I was excited to learn that poet and book artist Kate O’Neill has started a press!
She kindly spoke to Miriam’s Well about this new project.
MW: Poetry and letter press printing are a natural pair. How did yo get started?
Poetry and letter press printing do go hand in hand. I have always loved illuminated manuscripts, wood block prints, letter forms, poetry. I studied Art History as an undergrad and worked in Boston as a graphic designer in the 1980’s. I was always looking for ways to combine process and content. So, I worked for a lot of political causes and non-profits. Now, after several decades as an educator, counselor and administrator, I am returning to my first loves of art and writing. Books in all forms synthesize these elements. There’s something so compelling to me about being part of a lineage of creators. Letterpress is a rare art form these days, and I relish being part of keeping the traditions, presses and passions alive.
MW: But starting a press has a lot of heavy lifting! What inspired you? How is the process going?
Since I understand well the time involved and the commitment to starting a press, I am very focused on printing only poetry broadsides and poetry chapbooks. I envision that this will continue to evolve as I gain skill and a body of work. I have a 1909 Chandler and Price platen press which is treadle operated, (so, I don’t need a gym membership LOL!) And, with two other artists, I am just setting up a Vandercook Universal 1 cylinder press. Both of these live in a 400sf garage space that I have converted into a working press studio. The “Emulsifying Fires” chapbook is Dreaming Dog Books’ first publication. Not only did I need to get the press and studio set up, but also the website, ordering capacity, etc. I am still working the kinks out for sure. I have been the binder as well, sewing each chapbook with cotton twill ribbon and waxed linen thread. I love the process and it’s truly gratifying to see them, finally, out in the world.
MW: What was the process of writing the poems–were the photographs direct inspiration, focal points, or?
When I drove into Taos for the first time in 1991 I was struck by seeing the Ranchos Church. I had seen Ansel’s photo of it, I had seen O’Keeffe’s painting of it, but to see it in person was truly amazing. So, I’d say that Ansel’s photos are a jumping off point for the poems. And yet, having lived in NM since 1993, many of these photos are of places that I have been in person. So, in addition to Ansel’s perspectives, I have my own experience of Chimayo, Taos Pueblo, Aspen trees, weather over Cimarron. The landscape of New Mexico is harsh and beautiful, stark and desperate. And yet, there is a softness to the curves, the earth, the flow. I am fascinated by the interplay of light and shadow. The overlays of nature, culture(s), spirit, eros, creative process, space and time, all combine to evoke the vast “suchness’ of New Mexico. The poems were started in 2015, mostly written at the Vermont Studio Center in 2018, after encouragement from Robert Hass at the Community of Writers earlier that summer. This felt like a body of work that needed to be collected, formed and realized as a whole, thus the chapbook.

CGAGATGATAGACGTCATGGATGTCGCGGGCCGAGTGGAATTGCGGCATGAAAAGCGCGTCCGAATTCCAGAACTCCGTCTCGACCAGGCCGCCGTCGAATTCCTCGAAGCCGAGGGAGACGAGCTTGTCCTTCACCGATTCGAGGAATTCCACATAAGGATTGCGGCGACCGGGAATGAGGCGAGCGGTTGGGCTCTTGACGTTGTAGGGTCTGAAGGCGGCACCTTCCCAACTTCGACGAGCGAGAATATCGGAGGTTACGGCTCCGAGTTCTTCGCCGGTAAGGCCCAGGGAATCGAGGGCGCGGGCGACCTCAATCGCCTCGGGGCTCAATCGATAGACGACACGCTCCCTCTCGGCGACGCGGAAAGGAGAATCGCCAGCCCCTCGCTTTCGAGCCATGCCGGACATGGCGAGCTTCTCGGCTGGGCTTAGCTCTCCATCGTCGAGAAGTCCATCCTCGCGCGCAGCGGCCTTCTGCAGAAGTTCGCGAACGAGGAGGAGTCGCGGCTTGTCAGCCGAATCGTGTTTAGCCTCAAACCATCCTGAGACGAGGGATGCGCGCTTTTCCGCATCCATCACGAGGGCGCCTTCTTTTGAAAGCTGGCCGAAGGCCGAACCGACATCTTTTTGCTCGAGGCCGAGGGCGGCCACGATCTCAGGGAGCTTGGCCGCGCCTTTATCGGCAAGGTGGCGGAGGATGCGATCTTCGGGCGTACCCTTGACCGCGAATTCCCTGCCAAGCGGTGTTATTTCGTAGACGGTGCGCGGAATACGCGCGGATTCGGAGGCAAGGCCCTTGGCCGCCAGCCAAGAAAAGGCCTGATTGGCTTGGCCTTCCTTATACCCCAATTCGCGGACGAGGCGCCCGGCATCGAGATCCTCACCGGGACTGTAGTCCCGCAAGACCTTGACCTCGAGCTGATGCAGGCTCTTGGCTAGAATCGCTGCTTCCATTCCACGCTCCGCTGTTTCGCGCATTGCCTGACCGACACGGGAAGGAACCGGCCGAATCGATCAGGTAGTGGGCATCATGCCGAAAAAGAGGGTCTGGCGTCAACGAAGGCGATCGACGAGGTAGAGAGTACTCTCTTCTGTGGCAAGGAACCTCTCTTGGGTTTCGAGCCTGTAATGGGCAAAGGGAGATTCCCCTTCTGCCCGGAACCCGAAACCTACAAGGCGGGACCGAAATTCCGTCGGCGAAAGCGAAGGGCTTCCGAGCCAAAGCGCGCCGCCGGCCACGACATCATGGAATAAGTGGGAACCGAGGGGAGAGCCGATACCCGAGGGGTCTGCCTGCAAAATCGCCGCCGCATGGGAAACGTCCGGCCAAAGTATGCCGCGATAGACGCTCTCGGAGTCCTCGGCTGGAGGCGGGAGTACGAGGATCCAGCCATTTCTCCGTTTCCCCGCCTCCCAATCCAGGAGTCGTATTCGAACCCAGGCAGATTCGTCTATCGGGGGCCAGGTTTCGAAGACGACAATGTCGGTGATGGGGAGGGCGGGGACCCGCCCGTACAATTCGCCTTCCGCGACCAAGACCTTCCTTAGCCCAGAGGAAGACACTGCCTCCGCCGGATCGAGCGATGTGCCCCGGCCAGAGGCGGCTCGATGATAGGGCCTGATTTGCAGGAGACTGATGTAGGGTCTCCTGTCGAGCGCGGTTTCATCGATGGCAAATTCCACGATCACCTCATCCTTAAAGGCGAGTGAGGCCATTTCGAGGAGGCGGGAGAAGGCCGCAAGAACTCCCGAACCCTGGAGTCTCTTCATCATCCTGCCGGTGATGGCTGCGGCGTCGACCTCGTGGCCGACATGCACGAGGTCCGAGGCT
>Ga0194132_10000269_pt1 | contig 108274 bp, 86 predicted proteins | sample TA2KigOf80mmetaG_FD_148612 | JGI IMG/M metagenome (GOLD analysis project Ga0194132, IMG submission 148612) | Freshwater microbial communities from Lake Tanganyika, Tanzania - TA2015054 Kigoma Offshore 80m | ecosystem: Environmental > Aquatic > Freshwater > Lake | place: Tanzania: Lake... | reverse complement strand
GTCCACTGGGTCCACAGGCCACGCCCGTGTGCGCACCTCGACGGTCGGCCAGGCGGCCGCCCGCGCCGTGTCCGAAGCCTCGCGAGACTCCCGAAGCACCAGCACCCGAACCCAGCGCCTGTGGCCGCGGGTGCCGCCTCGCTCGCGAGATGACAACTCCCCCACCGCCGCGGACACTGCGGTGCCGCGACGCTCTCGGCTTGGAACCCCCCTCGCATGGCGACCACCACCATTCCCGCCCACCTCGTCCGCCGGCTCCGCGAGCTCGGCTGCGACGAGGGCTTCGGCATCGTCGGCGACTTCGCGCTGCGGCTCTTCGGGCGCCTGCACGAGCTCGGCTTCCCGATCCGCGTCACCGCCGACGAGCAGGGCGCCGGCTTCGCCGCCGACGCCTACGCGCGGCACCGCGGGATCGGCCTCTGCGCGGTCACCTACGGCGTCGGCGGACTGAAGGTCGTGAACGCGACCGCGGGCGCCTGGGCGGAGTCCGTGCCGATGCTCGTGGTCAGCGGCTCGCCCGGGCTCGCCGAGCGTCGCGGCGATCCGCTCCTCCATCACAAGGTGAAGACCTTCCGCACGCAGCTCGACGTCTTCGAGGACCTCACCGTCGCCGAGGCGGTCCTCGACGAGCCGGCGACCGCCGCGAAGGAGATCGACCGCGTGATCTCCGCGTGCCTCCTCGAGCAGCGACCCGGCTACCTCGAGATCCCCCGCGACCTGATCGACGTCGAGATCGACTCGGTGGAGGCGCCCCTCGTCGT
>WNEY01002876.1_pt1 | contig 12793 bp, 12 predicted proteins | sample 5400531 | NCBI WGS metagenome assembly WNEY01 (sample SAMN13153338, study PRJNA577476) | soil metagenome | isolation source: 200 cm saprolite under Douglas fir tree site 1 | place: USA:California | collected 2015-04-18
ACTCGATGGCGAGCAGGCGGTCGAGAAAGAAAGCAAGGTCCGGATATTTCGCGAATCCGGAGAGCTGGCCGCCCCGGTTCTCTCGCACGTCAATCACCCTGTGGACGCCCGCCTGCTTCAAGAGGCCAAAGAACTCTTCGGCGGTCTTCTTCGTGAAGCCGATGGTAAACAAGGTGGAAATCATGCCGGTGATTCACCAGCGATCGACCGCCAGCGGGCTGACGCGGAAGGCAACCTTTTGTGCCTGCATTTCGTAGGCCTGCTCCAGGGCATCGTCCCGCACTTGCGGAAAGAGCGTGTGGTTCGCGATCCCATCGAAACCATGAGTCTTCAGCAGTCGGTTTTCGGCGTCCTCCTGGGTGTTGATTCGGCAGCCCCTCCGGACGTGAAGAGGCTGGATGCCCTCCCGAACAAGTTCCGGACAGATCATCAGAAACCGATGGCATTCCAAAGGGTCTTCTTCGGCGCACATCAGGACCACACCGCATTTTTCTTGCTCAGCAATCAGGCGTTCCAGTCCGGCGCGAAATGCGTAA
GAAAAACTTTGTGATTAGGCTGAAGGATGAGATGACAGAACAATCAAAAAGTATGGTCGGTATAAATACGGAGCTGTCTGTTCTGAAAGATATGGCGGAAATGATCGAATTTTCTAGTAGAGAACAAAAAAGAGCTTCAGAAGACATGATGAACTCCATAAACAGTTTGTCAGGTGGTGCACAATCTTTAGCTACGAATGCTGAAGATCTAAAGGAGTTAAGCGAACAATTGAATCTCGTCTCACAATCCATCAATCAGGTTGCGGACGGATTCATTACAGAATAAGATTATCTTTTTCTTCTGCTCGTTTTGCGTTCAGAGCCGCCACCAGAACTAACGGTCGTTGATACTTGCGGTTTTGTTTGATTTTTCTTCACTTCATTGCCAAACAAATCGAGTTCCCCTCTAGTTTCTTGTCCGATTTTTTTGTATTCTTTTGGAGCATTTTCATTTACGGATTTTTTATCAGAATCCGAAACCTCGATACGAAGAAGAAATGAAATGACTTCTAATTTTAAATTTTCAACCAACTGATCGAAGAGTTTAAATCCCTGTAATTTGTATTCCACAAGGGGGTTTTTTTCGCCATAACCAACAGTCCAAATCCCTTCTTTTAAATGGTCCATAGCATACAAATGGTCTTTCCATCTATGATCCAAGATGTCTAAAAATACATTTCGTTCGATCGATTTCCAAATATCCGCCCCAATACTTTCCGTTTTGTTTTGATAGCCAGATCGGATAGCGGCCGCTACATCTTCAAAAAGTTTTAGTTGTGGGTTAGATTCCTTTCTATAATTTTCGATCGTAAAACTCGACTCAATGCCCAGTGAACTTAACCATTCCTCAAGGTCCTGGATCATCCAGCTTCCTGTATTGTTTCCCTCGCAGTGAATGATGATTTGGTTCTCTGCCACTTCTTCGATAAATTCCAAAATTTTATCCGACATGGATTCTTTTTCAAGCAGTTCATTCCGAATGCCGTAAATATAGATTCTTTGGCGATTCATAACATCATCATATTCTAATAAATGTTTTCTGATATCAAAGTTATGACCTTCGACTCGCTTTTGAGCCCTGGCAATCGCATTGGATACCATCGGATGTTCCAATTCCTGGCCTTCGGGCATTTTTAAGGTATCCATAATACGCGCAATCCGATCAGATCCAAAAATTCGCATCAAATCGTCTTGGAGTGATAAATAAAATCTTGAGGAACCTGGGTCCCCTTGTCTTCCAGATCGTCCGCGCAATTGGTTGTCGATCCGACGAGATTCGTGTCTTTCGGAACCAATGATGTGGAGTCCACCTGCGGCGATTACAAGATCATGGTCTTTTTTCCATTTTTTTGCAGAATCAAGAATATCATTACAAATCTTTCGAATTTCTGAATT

MW: I notice the use of the couplets throughout (except for Chimayo poems written in 1-line stanzas.) How did you choose this form?
I chose the form because I was enthralled by the dance of light and dark. I also felt like the NM landscape was weaving through both Ansel’s images and my words. I felt like it was beyond an ekphrastic poetic expression to an embodied dance of energies. “. . . the folie a deux between bebop and duende.”
It also reads as if the book is one long poem–like walking through a gallery. Yes, it is as if a scroll through space and time. As David Hockney wrote, “How we depict space determines how we behave in it.”
MW: Future projects? What is next?
I plan to take the next few months to get up to speed on the two presses. Eventually want to create more chapbooks and broadsides. I imagine continuing to weave words and images through book and paper forms in intriguing and inspiring ways.
Saint Francis Church, Ranchos de Taos, 1929
It is not large really, but it appears immense. It seems
as if a soft extrusion, an outcropping of the earth below.
You know precisely the square yard of earth
on which to place your wooden-legged tripod
and Korona view camera—finest mahogany, nickel-plated
adjustments, red-leather bellows, tessar-type lenses.
You challenge the laid-down interpretations as you imprint
the beehive buttresses onto orthochromatic glass plates.
A new outlook, you say, as you float your massive subject in space.
You construct the structure with light, obscure the edges between
sensed and seen. You always use red and yellow filters in the
high-altitude of the Southwest. And yet, on this occasion, some
gentle angel whispers ‘no filter’ and you obey. Some intuitive
thrust makes this picture possible as you open the aperture.
c Kate O’Neill after a photo by Ansel Adams